Sign up ×
Stack Overflow is a community of 4.7 million programmers, just like you, helping each other. Join them; it only takes a minute:

I have the following class:

 class C1:
    STORE = []
    TYPE = []
    ITEMS = []
    PRICE = []

    def __init__(self,STORE,TYPE,ITEMS,PRICE):
        self.STORE = STORE
        self.TYPE = TYPE
        self.ITEMS = ITEMS
        self.PRICE = PRICE

The purpose of the class is to store all the items in different stores and their prices. Items are alphanumerically ordered, and if the item doesn't exist in a store it shows the price as 0. I am retrieving the data from a table in a database that looks like this:

           S1  S2  S3 .... S29000
item1      15   2  30 ....    100
item2       0   1   0 ....      5
item600     30 190 10 ....     25

The lists STORE and ITEMS look like the following accordingly:

STORE: ['S1','S2',...,'S29000'] ITEM: ['item1','item2',....,'item600']

For the PRICE list it is a multidimensional list which by specifying the store index and item index it would give you the price of the specified item at specified store (ex. price[0][0] will get you the price of item1 at S1 which is 15).

With all this data in a class, I run 'reports' with some 'complex' computation involved.

I am running into the problem that I am creating class objects from different tables and the memory usage of python reaches almost 1.8 GB according to Windows Task Manager.

I know that my objects are the main reason of the memory consumption, which brings me to two questions:

  1. I 'del' every class object after I use them and gc and it appears python doesn't want to let go of the memory even after the script is done. Is there a brute force method to free it up?

  2. Are there data structures other than lists which would consume less memory and improve my performance? I noticed Numpy as being an option but I am forced to use Python 2.3 and it appears that it is not compatible with Numpy.

I had previously tried to read the database every time that I wanted to compute something which would take my program to run for almost 3 hours, but now when storing the data into a classes it takes 40 minutes. So my 'client' doesn't want to go to the old way.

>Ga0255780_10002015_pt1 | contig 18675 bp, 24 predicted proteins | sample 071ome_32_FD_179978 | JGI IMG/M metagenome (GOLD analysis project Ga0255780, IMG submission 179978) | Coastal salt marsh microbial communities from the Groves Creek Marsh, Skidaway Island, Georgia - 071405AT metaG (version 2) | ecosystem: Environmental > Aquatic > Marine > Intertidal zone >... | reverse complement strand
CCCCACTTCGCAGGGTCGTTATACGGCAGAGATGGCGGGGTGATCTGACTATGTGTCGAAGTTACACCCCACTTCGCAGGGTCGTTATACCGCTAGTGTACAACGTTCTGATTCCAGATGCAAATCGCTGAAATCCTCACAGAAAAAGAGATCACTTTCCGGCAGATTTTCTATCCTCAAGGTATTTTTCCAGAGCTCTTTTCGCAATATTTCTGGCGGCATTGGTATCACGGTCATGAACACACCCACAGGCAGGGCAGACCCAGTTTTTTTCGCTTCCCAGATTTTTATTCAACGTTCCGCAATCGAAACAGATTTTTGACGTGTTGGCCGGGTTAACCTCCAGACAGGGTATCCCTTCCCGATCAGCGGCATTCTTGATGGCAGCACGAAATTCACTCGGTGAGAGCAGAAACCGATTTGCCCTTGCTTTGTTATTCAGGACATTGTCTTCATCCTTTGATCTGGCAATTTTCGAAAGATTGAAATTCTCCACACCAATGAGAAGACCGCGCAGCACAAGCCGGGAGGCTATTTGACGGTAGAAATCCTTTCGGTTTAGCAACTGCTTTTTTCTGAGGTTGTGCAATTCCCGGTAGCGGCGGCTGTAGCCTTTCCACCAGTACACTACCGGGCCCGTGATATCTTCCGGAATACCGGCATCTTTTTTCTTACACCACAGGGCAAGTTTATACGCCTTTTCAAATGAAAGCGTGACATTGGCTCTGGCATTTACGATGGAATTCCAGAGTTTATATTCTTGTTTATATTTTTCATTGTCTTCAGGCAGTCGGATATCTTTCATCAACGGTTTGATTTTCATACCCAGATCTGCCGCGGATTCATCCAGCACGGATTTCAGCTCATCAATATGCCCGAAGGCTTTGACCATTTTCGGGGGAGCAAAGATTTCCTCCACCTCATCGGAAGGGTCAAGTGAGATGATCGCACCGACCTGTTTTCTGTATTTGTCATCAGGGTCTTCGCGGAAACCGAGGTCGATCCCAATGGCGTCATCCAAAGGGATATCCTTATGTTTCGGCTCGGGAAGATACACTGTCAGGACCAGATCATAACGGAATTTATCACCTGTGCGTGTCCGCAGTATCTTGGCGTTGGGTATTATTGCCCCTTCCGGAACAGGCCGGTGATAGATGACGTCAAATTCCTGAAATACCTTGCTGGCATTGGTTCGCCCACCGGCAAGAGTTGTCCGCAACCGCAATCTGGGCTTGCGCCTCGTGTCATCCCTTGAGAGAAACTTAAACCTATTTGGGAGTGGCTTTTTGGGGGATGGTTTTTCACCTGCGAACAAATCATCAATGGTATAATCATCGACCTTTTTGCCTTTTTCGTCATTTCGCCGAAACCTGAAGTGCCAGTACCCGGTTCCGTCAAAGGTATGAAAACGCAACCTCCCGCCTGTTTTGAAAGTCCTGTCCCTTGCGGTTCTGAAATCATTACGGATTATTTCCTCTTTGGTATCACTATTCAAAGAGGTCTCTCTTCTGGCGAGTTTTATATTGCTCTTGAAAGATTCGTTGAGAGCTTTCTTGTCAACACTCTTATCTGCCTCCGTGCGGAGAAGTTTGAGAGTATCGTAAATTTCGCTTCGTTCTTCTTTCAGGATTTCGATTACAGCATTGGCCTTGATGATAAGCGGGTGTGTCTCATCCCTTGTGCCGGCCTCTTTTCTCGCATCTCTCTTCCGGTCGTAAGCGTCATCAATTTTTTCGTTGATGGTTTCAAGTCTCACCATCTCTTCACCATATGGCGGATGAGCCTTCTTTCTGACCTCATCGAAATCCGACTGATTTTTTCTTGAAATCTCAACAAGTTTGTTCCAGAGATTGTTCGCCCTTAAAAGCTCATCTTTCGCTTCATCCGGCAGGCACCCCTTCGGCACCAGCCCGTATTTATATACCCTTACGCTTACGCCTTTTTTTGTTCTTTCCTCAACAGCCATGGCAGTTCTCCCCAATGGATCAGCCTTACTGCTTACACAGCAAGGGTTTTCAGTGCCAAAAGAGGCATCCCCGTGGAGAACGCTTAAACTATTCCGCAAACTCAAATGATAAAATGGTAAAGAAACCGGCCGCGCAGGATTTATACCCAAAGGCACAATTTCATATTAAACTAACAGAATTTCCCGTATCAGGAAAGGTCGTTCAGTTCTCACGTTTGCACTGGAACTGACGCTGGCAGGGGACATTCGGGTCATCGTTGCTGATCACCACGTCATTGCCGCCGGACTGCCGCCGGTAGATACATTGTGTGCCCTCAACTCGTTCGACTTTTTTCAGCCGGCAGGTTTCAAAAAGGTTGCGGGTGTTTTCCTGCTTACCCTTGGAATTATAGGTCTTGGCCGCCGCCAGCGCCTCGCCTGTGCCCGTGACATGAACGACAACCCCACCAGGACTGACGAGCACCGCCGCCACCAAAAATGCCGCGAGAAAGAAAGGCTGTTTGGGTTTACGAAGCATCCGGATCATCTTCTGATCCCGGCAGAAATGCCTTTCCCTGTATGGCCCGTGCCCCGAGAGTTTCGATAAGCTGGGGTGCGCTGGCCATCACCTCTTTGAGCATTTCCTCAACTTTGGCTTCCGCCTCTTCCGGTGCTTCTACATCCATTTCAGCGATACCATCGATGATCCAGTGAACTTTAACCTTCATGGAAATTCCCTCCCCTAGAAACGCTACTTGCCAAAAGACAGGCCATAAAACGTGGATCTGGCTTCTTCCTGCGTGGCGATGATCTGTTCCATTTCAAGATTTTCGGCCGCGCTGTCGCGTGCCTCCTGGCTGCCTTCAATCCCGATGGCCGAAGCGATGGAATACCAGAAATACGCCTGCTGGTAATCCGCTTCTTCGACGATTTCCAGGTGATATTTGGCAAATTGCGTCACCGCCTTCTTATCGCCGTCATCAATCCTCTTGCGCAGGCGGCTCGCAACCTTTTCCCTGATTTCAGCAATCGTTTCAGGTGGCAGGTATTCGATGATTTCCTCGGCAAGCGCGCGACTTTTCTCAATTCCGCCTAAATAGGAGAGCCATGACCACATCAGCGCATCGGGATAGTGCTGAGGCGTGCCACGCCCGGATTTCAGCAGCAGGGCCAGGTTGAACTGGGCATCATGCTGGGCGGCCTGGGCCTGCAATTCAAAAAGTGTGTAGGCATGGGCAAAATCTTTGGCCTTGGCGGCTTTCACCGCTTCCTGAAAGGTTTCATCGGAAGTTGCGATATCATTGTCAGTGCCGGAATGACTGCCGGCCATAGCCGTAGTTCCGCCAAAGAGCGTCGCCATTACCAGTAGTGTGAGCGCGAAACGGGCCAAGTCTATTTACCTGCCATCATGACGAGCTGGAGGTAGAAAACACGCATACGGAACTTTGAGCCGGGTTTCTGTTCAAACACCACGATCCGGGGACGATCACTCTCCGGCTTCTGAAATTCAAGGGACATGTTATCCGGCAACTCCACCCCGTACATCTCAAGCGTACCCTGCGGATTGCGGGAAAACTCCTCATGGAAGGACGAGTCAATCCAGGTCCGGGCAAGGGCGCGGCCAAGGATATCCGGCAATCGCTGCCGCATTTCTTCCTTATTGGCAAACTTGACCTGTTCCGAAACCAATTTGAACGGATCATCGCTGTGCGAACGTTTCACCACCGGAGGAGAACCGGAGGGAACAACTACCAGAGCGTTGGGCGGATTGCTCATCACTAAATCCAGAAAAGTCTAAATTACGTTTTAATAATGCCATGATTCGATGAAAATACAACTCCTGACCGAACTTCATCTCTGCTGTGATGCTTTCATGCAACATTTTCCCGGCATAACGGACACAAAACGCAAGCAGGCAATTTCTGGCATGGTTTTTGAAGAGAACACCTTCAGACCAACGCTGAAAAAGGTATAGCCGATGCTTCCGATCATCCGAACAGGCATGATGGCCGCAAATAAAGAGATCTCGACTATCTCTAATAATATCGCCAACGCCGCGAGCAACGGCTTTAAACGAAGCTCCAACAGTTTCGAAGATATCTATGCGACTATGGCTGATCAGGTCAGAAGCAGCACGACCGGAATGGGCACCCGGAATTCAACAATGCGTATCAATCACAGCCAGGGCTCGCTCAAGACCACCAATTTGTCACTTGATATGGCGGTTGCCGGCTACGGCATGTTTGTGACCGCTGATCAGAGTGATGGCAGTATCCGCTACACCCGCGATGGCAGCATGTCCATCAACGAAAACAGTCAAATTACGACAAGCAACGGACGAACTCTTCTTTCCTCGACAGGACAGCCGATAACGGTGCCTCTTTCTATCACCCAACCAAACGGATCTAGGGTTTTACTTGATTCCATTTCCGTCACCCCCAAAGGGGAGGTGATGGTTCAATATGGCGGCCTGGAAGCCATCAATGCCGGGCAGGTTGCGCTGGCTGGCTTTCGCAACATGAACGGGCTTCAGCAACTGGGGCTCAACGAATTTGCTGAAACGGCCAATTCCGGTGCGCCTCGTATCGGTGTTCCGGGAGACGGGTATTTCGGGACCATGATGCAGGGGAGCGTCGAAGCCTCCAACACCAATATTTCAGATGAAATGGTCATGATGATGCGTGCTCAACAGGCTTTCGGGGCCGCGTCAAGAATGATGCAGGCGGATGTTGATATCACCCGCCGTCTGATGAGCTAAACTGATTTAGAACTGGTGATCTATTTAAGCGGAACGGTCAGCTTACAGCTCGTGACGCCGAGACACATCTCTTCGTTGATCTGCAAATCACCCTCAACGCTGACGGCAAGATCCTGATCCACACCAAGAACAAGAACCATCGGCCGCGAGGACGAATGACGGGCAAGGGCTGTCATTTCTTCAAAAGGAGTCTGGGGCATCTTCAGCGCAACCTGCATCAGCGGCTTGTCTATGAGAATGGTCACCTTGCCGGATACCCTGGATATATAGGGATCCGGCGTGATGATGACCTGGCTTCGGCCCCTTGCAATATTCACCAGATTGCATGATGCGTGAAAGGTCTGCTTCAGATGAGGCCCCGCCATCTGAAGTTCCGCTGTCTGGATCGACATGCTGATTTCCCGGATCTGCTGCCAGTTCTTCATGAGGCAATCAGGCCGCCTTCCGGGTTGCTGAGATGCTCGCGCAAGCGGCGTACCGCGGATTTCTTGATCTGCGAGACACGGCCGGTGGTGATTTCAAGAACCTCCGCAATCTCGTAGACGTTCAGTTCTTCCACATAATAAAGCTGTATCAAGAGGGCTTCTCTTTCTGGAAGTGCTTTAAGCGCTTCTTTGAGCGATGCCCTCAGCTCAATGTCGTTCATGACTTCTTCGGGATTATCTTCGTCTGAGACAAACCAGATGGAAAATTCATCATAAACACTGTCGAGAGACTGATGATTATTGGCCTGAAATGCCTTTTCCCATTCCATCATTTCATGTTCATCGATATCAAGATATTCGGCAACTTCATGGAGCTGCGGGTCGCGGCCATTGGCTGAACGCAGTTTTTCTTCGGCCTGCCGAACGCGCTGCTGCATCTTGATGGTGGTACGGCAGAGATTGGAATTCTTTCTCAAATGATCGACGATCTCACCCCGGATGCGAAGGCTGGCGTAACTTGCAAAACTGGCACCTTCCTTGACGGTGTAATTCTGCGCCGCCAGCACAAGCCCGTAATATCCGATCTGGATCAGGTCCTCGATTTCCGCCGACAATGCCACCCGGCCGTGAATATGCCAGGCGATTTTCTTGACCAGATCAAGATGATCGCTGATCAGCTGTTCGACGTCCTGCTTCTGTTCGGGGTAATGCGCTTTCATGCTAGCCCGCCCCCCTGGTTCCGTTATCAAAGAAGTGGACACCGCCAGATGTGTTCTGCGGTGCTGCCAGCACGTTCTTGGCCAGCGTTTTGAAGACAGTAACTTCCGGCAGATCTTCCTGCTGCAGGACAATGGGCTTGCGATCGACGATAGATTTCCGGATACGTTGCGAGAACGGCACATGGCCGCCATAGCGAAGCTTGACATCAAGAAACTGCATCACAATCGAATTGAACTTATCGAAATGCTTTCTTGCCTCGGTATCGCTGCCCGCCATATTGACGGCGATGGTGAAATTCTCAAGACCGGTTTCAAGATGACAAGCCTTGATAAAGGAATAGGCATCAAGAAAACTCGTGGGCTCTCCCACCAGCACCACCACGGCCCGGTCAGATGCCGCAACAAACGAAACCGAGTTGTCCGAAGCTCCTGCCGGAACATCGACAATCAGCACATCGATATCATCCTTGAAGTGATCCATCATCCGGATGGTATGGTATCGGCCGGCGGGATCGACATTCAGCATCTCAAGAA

Thanks in advance.

EDIT: The original data looks like the table that I described previously, but it is only accessible through the API provided by the vendor.

EDIT2: My intention is to create various objects of type C1 for multiple 'data sources.' So I would end up with 6 C1 type objects containing distinct data in each one of them

EDIT3: In order to access the list of prices of items per store, the API has one function which is in the form of GetPrices('Store Name'). So It is necessary to call this function for every store. Therefore currently, my code that genereates C1 objects has one huge For Loop that calls this function for every Store.

share|improve this question
3 hours? Really? – Ignacio Vazquez-Abrams Apr 19 '11 at 21:24
Is there a reason the memory consumption is a problem? Assuming the hardware is fairly recent, you should be able to use a 64-bit OS and 64-bit Python on it, which will easily handle that. If you're running into physical memory restrictions, buying more memory might be cheaper than spending a day trying to reduce memory consumption. – kindall Apr 19 '11 at 21:48
Your repost suggested that perhaps you have a memory leak. I doubt it. On my system an empty list takes up 72 bytes. Every element adds 8 bytes. Assuming you have 800 lists of 30000 items/stores in your price matrix, that's 72 * 800 + 800 * 8 * 30000 = 192057600. If you have six of those, as you indicated in your repost, that makes 1152345600 byes. That's already a gigabyte. Now add the prices: the size of a float is 24 bytes. 800 * 30000 * 24 = 576000000. Now add the two: 1728345600. Even if there is a memory leak, it's trivial compared to the actual memory being used. – senderle Apr 20 '11 at 3:21